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ND charged as first degree murder

Discussion in 'Legal' started by BostonGeorge, Jun 28, 2005.

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  1. BostonGeorge

    BostonGeorge Member

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    Boston Globe Article

    DA Alleges defendant has X-Ray Vision

    Shot through floor kills woman downstairs
    Man faces murder charge
    By John Ellement and Donovan Slack, Globe Staff | June 28, 2005

    LYNN -- It was the powdery white dust that gave it away, police said. Called to Jean Lally's apartment Sunday morning, when she could not wake her daughter, police noticed it on her daughter's chest.

    They wondered if the dust had come from the ceiling, and sure enough, when they looked up, there it was, a hole in the plaster above them.

    In what prosecutors are calling a bizarre murder, Kathryn R. Lally, 38, was shot dead while watching television on her mother's couch.

    The bullet, they say, came through the floor of the apartment upstairs, where a person at what police called a marijuana-fueled party had discovered a Ruger semiautomatic pistol and fired it once into the floor.

    ''It's bizarre, but that's what happened," said Steve O'Connell, a spokesman for Essex District Attorney Jonathan Blodgett.

    Jason Welch, 23, of Lynn, was arraigned yesterday on charges of first-degree murder, discharging a firearm within 500 feet of a building, and unlawful possession of a firearm. He pleaded not guilty. Eight other people who had been at the party faced charges, including drug and gun possession.

    Judge Joseph I. Dever ordered Welch held on $50,000 bail.

    According to police and Welch's attorney, Raymond D. Buso, Welch had gone to the third-floor apartment to party with friends in the 30-unit building on Green Street, across the street from the Lynn Museum. The gun was already there, under a couch, while people were sitting around smoking marijuana, Buso said. At some point, Welch saw the weapon and decided to try to make sure the gun did not accidentally discharge, Buso said.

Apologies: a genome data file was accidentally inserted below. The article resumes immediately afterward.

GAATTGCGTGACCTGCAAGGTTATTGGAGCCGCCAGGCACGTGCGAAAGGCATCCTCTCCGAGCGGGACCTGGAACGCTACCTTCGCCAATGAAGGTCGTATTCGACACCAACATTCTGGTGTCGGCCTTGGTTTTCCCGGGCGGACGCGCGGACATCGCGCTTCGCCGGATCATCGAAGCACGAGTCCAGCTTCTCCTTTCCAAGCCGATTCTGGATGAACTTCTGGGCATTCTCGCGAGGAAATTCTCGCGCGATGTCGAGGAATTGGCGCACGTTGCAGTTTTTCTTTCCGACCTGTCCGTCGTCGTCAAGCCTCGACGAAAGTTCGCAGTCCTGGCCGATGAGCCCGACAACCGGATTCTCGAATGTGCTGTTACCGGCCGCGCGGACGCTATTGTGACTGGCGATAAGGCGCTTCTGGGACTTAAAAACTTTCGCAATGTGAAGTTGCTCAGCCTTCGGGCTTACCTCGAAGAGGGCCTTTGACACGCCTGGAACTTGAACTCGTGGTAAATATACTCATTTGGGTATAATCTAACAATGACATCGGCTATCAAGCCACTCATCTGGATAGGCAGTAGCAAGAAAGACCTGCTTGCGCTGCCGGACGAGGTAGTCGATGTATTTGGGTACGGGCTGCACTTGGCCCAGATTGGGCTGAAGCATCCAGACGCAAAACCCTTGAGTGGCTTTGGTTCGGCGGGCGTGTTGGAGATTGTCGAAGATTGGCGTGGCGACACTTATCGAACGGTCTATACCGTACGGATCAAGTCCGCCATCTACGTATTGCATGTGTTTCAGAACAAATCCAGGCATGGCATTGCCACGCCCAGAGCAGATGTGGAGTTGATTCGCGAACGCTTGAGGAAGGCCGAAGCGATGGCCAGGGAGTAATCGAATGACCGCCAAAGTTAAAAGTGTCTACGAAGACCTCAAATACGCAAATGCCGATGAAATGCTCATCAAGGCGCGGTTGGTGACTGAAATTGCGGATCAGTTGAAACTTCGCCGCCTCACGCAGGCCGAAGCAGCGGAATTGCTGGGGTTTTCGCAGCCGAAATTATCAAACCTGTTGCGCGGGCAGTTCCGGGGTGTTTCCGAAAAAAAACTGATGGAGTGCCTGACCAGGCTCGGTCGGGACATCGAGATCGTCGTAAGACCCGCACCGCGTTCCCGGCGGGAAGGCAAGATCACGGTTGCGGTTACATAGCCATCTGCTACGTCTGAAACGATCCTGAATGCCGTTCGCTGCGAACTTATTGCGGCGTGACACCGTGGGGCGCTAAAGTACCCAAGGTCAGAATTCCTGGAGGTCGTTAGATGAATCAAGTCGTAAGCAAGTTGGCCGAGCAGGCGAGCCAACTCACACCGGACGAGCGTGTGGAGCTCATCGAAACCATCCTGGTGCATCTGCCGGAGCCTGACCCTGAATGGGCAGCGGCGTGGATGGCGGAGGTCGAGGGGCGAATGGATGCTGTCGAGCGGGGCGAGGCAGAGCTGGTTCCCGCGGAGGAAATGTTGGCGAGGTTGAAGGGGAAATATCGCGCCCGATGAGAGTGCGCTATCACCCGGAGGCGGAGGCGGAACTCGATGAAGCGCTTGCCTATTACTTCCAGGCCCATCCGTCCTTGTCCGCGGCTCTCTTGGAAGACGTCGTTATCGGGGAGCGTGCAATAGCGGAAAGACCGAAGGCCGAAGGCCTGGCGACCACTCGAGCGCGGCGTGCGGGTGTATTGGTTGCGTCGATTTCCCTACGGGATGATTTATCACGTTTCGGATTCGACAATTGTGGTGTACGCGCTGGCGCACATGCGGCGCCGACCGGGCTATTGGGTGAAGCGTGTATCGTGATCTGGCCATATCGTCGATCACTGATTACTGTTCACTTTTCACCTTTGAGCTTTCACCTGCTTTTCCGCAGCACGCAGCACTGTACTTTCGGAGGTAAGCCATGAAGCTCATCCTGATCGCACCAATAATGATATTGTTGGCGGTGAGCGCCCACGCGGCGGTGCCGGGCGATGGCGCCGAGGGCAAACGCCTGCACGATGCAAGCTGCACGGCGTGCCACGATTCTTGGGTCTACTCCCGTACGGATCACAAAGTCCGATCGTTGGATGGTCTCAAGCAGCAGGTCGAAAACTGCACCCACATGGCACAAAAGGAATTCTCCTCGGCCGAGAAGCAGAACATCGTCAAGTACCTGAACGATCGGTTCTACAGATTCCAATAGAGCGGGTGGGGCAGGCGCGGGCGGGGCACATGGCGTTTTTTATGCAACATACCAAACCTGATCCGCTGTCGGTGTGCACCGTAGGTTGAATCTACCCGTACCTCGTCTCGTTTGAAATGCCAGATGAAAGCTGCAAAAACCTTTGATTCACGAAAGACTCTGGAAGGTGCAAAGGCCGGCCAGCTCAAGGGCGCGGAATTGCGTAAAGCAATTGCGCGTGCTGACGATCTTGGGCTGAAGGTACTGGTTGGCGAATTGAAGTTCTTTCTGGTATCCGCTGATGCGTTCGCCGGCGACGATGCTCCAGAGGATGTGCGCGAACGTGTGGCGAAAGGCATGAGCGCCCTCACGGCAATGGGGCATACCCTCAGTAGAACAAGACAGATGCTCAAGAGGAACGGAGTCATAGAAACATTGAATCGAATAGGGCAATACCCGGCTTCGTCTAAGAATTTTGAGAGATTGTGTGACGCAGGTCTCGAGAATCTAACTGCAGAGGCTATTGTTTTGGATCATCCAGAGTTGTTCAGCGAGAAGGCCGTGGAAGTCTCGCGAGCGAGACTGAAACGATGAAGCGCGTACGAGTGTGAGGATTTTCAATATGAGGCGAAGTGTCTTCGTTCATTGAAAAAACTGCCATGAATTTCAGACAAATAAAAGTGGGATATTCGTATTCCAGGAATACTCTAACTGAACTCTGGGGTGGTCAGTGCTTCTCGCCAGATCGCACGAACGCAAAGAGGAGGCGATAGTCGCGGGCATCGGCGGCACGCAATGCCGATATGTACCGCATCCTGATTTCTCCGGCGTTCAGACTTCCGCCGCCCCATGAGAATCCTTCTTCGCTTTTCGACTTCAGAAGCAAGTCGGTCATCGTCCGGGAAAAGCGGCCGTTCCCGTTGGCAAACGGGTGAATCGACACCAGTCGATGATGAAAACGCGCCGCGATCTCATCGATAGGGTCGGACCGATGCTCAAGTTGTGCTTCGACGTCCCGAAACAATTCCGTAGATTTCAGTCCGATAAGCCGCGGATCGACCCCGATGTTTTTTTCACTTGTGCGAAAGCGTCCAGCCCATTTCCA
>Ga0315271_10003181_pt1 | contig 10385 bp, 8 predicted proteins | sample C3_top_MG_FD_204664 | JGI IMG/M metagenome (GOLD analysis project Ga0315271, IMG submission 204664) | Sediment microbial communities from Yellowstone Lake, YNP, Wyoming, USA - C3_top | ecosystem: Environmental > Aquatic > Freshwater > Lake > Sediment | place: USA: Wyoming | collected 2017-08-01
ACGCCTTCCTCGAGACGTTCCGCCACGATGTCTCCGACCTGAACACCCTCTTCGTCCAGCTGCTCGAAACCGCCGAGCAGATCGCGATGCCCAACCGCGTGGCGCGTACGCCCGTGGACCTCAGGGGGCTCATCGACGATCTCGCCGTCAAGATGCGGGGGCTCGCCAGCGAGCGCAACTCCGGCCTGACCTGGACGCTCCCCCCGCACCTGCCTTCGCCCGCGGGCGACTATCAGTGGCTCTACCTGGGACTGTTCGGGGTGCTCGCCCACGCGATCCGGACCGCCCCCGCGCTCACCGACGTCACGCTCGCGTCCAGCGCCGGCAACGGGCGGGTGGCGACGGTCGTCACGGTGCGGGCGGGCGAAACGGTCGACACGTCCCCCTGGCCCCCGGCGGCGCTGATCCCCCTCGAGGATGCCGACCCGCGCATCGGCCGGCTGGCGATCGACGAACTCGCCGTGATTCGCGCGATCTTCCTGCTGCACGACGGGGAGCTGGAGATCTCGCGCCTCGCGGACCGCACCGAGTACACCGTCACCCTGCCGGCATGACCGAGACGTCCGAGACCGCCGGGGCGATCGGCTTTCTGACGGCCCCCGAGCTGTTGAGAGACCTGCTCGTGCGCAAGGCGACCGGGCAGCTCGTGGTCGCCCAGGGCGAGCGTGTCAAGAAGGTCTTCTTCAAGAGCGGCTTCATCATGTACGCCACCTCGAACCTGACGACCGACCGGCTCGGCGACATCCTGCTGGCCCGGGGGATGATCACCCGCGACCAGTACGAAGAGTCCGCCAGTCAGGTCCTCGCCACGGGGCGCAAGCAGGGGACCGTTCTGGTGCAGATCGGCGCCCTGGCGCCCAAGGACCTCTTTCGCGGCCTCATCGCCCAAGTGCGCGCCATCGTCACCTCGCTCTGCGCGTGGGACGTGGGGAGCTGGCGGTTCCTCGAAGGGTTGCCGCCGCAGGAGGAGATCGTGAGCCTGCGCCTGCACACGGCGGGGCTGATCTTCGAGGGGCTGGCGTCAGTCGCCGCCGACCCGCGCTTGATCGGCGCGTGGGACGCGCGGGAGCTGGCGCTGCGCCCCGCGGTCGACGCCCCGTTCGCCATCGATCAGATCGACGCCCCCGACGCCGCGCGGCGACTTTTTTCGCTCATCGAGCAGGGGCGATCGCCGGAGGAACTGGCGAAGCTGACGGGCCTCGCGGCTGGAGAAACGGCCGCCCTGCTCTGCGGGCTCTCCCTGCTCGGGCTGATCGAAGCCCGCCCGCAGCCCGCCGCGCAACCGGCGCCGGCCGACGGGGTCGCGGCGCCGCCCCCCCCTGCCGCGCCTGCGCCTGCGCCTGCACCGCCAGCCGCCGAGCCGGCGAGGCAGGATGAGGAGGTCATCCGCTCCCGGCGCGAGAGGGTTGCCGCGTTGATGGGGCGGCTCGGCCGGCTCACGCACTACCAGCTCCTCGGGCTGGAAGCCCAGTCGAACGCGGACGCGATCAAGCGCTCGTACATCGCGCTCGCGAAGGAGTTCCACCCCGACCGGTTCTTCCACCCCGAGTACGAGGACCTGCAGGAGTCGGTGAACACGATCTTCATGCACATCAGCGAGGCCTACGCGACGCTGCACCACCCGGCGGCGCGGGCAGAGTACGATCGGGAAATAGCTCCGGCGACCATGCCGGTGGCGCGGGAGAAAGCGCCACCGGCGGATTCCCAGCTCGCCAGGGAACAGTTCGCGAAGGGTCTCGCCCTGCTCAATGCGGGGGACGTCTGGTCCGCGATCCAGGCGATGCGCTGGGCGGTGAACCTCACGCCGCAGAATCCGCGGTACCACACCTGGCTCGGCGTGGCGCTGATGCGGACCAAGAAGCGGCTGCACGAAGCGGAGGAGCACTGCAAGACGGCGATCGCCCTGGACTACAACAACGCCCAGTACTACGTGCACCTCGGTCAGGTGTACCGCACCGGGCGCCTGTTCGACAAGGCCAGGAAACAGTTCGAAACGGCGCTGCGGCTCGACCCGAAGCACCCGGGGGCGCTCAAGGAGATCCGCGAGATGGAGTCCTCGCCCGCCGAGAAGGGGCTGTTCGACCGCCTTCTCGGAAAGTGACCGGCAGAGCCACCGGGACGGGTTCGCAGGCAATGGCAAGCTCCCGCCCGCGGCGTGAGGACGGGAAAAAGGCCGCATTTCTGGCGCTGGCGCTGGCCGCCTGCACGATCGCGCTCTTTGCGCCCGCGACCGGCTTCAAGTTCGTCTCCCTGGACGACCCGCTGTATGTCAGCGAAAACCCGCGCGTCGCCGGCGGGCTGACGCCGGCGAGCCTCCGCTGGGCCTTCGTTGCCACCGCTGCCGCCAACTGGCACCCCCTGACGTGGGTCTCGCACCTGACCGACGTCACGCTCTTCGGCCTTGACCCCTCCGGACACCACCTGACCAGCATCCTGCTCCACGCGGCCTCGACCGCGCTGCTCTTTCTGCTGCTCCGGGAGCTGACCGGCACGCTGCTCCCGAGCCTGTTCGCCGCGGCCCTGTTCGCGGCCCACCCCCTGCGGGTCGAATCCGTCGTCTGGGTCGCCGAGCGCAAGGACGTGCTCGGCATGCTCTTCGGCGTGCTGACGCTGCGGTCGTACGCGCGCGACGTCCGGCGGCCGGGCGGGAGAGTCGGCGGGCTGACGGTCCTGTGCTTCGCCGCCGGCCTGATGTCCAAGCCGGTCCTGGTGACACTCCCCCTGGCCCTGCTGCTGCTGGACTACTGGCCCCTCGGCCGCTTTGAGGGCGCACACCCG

Welch had no formal training in handling handguns and instead relied on what he had seen in movies, Buso said. He removed the ammunition clip and did what is known as ''racking the slide," a process that normally ejects any bullets inside a gun's firing chamber.

    Welch did not see any bullets pop out of the gun, prompting him to conclude that the handgun was empty, Buso said. He then pointed it at the floor and fired once.

    According to a police report, Welch told investigators that despite the loud blast, he spent long minutes scouring the floor and couldn't find a bullet or a bullet hole so he thought the gun hadn't gone off.

    ''He didn't even know he killed anybody," Buso said. ''He was trying to make it safer."

    Welch initially denied, when police interviewed him Sunday at the police station, that he had been at the party or that he had fired the gun. But he later admitted both, they said. He was arrested at the station.

    A devastated Jean Lally told friends yesterday how she discovered her daughter was dead. Thinking she had fallen asleep while watching movies, Lally tried to wake Kathryn at 8 Sunday morning, but she wouldn't budge.

    The mother prodded her once or twice and was not initially alarmed when Kathryn did not respond, because she was sometimes slow to wake up. Then she looked at her daughter's face.

    ''She looked white," a friend of Kathryn's, Laura K. Rixe, recalled Jean Lally saying.

    Her mother dialed 911 at about 8 a.m. Medics quickly discovered the bullet wound, and police noticed the powdery debris. Upstairs they found eight people, the handgun, marijuana, and a shell casing.

    The unusual shooting shook friends and neighbors. ''At your mother's house? You should feel safe there," said Penny Seery, 36, a friend of the Lallys. ''It's scary."